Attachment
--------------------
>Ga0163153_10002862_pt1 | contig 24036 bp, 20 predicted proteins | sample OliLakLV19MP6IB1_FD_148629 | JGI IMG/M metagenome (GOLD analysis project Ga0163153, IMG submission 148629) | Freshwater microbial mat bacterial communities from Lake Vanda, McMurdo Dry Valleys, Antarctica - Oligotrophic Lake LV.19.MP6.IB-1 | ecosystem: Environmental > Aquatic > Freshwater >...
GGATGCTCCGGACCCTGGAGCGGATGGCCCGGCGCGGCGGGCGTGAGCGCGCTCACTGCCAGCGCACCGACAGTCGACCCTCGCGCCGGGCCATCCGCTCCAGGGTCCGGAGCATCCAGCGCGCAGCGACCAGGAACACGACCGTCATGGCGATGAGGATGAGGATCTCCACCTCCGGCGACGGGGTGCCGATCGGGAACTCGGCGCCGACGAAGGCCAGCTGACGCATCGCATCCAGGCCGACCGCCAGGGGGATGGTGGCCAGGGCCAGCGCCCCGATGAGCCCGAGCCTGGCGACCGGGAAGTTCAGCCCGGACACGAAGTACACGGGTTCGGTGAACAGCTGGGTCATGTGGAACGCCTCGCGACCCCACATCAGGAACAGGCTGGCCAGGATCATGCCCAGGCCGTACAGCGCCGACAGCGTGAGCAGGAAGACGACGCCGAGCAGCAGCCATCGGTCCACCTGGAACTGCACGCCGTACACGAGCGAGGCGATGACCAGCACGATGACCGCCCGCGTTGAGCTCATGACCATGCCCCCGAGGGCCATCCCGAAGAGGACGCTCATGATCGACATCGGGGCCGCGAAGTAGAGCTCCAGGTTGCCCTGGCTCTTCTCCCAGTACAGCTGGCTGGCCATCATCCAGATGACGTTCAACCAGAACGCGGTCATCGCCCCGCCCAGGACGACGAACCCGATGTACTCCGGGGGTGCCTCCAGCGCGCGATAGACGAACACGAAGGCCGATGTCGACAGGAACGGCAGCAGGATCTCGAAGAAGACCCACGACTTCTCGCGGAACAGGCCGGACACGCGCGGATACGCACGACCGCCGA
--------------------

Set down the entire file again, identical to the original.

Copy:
>Ga0163153_10002862_pt1 | contig 24036 bp, 20 predicted proteins | sample OliLakLV19MP6IB1_FD_148629 | JGI IMG/M metagenome (GOLD analysis project Ga0163153, IMG submission 148629) | Freshwater microbial mat bacterial communities from Lake Vanda, McMurdo Dry Valleys, Antarctica - Oligotrophic Lake LV.19.MP6.IB-1 | ecosystem: Environmental > Aquatic > Freshwater >...
GGATGCTCCGGACCCTGGAGCGGATGGCCCGGCGCGGCGGGCGTGAGCGCGCTCACTGCCAGCGCACCGACAGTCGACCCTCGCGCCGGGCCATCCGCTCCAGGGTCCGGAGCATCCAGCGCGCAGCGACCAGGAACACGACCGTCATGGCGATGAGGATGAGGATCTCCACCTCCGGCGACGGGGTGCCGATCGGGAACTCGGCGCCGACGAAGGCCAGCTGACGCATCGCATCCAGGCCGACCGCCAGGGGGATGGTGGCCAGGGCCAGCGCCCCGATGAGCCCGAGCCTGGCGACCGGGAAGTTCAGCCCGGACACGAAGTACACGGGTTCGGTGAACAGCTGGGTCATGTGGAACGCCTCGCGACCCCACATCAGGAACAGGCTGGCCAGGATCATGCCCAGGCCGTACAGCGCCGACAGCGTGAGCAGGAAGACGACGCCGAGCAGCAGCCATCGGTCCACCTGGAACTGCACGCCGTACACGAGCGAGGCGATGACCAGCACGATGACCGCCCGCGTTGAGCTCATGACCATGCCCCCGAGGGCCATCCCGAAGAGGACGCTCATGATCGACATCGGGGCCGCGAAGTAGAGCTCCAGGTTGCCCTGGCTCTTCTCCCAGTACAGCTGGCTGGCCATCATCCAGATGACGTTCAACCAGAACGCGGTCATCGCCCCGCCCAGGACGACGAACCCGATGTACTCCGGGGGTGCCTCCAGCGCGCGATAGACGAACACGAAGGCCGATGTCGACAGGAACGGCAGCAGGATCTCGAAGAAGACCCACGACTTCTCGCGGAACAGGCCGGACACGCGCGGATACGCACGACCGCCGA